There are three business structures in the UK and a limited company is one of those.
A limited company will allow an individual to create a business. The only capital that will be at risk is the investment and not the personal finances of the owner and so provides a degree of security.
As you can imagine, this business structure is a popular way to start a business as it provides protection. After all, 20% of small companies fail in the first year, 30% in the second and 50% in the first five years so having your personal income protected is a huge advantage!
Should the business have any debts, these are to be paid by the business and not the owner. This is different from a sole trader as in the eyes of the law, they are seen as a single legal entity. The business owner's personal finances are taken into account when it comes to paying the business's debt.
The biggest difference between a limited company and a sole trader is liability.
A sole trader will have full liability for the business, this includes debts, losses and legal claims.
Whereas the owner of a limited company doesn't face any of that, they have limited liability. The company formation is seen to be separate from the owner and this comes with many advantages and disadvantages.
These advantages can help to reduce some financial stress and strain, leaving with you a greater return when it comes to tax return time.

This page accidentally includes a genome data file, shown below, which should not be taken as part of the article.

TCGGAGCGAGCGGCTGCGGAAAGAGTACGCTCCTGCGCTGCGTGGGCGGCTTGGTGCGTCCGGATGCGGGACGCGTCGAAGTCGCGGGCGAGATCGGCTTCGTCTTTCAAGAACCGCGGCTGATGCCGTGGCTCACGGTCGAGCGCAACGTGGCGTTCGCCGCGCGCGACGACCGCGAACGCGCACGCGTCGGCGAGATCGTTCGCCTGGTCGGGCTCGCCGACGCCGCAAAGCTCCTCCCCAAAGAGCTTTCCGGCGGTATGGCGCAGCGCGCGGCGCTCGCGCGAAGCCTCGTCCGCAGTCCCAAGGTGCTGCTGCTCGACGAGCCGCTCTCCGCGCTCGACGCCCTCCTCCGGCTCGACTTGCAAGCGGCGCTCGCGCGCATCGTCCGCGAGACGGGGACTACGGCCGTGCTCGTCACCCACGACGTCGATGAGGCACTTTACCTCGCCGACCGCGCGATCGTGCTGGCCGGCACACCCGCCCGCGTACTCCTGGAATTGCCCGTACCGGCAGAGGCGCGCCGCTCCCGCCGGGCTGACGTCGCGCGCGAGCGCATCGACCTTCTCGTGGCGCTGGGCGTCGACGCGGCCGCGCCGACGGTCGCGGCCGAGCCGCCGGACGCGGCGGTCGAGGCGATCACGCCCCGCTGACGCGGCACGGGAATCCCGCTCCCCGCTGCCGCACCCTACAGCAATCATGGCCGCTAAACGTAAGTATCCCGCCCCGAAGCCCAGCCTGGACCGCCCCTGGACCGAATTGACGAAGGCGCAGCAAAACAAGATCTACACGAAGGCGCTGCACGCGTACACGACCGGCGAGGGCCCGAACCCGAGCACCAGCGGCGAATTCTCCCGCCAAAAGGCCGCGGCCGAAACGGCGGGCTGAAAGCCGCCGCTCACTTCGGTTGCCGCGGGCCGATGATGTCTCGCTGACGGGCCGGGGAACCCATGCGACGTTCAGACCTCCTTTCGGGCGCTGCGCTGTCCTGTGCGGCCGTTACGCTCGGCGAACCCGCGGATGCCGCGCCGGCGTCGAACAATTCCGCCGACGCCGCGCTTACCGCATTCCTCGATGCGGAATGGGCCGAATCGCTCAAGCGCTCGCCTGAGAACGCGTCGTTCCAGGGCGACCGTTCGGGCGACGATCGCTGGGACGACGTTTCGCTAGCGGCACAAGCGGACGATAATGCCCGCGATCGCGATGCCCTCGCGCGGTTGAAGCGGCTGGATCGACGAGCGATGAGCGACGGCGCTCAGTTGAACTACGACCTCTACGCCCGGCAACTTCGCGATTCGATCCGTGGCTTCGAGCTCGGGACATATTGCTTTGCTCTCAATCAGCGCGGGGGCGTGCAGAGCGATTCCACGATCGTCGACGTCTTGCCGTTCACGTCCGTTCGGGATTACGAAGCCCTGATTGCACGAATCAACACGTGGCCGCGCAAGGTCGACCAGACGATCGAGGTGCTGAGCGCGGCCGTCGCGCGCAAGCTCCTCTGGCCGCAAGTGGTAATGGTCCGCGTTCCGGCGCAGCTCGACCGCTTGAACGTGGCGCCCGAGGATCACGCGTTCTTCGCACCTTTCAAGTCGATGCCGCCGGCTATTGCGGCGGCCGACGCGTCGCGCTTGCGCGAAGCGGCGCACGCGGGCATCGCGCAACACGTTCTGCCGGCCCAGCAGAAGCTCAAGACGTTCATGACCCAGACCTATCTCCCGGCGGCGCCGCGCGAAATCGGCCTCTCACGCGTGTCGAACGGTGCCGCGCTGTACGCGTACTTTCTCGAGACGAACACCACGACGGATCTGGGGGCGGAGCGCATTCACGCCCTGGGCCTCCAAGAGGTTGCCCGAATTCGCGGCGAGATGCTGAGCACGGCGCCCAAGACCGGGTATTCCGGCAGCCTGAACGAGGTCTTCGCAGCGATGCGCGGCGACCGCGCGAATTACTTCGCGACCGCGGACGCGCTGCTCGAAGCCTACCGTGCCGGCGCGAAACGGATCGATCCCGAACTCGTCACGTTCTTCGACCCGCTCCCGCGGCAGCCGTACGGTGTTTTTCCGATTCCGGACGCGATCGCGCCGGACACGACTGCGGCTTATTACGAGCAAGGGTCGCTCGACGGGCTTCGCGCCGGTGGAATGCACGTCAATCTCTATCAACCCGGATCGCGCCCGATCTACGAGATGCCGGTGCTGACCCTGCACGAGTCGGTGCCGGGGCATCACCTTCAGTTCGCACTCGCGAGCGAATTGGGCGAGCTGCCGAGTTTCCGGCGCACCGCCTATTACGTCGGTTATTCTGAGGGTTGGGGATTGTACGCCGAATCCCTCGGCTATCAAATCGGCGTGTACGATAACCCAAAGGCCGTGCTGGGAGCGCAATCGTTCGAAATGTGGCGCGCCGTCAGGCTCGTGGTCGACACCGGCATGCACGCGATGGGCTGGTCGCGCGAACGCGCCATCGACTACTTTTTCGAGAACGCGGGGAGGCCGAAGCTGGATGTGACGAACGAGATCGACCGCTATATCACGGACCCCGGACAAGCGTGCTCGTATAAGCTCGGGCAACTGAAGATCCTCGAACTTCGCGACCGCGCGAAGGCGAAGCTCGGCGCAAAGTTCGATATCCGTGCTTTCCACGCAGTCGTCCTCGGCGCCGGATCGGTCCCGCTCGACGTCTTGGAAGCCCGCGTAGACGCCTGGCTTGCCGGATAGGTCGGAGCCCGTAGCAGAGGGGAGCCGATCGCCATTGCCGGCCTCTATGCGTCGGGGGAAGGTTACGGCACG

What has to be the biggest upshot of forming your own company is the protection that it provides.
If you end up in the unfortunate position that your company is in trouble, then your personal finances and assets are treated as a separate entity and are therefore safe.
In a separation known as the "corporate veil", a limited company is treated as a legal 'person' and is treated independently of the people who own it.
This means that should the company have any debts, legal claims or losses, the company is responsible, not the owners.
The owner of the company will be a shareholder and so if the company falls into difficulties then the owner would only need to pay the creditors the nominal value of unpaid shares. Any personal assets the owner has will be protected.
While the process of setting up as a sole trader is easier as the business is not registered with Companies House officially, it does leave you with fewer rights.